New figures from the college reveal a bleak picture. Specialist nurses remain fearful of redundancies and vacancy freezes.
The RCN surveyed 328 specialist nurses across the UK – half of whom were band 7 – in an attempt to uncover the current situation facing them.
More than 30% confirmed there was currently a vacancy freeze in place within their trust and 20% felt they were at risk of redundancy.
The figures also show 23% of specialist nurses had been at risk of redundancy during their career, with the biggest threat in 2007 when 43% felt they had been likely to lose their jobs.
Additionally, the findings reveal a worrying trend in the downgrading of specialist roles, with 35% of staff at risk from downgrading or re-banding – both now and in previous years – with over 11% already downgraded or re-banded.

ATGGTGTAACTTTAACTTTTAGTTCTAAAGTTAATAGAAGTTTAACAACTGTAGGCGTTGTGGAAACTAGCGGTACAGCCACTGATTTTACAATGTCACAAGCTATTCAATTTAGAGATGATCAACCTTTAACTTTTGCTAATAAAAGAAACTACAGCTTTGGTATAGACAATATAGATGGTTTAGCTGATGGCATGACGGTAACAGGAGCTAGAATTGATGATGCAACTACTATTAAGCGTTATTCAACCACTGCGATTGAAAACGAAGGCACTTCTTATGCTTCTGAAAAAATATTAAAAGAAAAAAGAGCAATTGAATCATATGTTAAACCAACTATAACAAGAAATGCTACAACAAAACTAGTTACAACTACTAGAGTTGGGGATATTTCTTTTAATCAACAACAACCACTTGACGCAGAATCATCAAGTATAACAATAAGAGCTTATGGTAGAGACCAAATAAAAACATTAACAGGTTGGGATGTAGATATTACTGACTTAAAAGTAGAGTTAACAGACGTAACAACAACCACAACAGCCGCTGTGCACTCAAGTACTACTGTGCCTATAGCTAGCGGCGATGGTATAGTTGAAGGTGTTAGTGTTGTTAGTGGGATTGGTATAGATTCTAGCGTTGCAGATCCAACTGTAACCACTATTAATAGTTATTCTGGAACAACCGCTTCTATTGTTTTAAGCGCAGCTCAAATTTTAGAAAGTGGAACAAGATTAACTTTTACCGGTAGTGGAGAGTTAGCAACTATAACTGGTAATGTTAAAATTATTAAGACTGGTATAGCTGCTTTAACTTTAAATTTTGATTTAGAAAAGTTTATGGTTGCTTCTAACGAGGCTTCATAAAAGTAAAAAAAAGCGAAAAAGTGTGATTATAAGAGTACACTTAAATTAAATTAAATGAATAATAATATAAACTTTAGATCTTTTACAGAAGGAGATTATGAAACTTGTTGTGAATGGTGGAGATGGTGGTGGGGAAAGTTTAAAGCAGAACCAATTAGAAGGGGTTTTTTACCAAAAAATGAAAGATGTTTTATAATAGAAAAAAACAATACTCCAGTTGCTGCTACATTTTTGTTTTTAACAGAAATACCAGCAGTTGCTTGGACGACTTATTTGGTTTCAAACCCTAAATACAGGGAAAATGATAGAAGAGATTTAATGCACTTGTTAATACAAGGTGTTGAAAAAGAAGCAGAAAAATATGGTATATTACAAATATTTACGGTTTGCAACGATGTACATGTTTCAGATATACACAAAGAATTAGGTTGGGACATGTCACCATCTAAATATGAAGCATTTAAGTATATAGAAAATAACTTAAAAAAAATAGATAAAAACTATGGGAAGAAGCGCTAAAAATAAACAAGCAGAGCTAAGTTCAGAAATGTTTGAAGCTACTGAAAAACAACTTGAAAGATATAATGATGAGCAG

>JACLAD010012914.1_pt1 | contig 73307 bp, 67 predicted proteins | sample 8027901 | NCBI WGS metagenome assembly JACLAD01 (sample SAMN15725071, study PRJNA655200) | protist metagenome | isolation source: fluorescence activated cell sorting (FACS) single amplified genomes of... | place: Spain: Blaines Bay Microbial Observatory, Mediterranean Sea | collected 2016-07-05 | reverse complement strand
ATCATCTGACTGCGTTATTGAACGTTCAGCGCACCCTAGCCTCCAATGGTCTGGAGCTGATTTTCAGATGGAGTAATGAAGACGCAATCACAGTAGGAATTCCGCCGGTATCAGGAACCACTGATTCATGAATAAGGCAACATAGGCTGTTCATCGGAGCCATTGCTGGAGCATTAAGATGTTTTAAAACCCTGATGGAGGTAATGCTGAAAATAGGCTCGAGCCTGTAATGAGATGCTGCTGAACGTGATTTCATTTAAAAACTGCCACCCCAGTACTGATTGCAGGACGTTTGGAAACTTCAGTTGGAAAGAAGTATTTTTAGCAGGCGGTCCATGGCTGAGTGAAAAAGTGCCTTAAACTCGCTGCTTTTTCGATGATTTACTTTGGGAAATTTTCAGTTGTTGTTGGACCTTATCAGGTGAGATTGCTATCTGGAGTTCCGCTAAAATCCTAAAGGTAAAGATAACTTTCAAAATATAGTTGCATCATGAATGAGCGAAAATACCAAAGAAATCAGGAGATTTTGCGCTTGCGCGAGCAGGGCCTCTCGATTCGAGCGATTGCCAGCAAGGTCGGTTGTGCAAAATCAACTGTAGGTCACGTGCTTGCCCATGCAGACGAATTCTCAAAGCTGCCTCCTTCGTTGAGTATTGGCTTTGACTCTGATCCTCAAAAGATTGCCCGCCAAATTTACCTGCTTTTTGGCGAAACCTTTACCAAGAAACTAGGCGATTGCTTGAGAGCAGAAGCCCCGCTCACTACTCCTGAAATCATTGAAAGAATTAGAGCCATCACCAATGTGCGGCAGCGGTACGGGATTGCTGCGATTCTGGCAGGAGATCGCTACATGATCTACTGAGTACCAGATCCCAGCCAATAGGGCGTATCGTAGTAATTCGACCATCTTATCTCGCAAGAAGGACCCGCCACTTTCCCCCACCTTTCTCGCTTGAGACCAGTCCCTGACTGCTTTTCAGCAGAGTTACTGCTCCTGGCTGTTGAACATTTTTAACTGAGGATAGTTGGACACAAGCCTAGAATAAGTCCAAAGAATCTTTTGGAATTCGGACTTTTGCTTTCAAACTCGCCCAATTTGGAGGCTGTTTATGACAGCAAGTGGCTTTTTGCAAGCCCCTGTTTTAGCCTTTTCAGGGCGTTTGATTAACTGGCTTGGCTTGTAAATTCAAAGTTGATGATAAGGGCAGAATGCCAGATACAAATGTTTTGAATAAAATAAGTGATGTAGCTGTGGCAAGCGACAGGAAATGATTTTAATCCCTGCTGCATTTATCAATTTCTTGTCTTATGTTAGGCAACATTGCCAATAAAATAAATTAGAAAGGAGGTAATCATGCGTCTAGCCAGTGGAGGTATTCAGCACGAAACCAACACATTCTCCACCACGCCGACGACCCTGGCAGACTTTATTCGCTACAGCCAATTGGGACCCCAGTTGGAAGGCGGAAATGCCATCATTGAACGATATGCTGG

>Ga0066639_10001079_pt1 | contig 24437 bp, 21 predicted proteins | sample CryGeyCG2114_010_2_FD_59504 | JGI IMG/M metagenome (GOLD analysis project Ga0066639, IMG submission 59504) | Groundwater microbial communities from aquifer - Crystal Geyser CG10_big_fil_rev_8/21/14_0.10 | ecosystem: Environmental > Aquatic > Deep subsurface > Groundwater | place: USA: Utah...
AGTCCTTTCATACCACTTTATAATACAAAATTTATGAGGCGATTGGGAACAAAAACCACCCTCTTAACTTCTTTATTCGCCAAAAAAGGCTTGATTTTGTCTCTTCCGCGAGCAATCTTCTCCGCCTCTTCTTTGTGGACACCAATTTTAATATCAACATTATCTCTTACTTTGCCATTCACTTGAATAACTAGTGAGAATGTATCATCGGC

Nearly half said they had been forced to work outside their role, with 31% saying they were having to plug staff shortages. Alarmingly, 43% of those surveyed said they were only sometimes able to offer patients a high standard of care.
Howard Catton, RCN head of policy, said that, despite the NHS no longer being in deficit, managers still appeared to be targeting specialist
posts when attempting to make cuts.
‘We are disappointed with the findings but it goes beyond that,’ Mr Catton said. He cited expectations that the forthcoming Lord Darzi review would recommend care was brought to patients in their own homes, which would mean a key role for specialist nurses.
‘The NHS needs these staff – they are gold dust,’ he said. If they are cut back that will prove a serious impediment to the delivery of policy
and it will also be very difficult for future recruitment and retention.’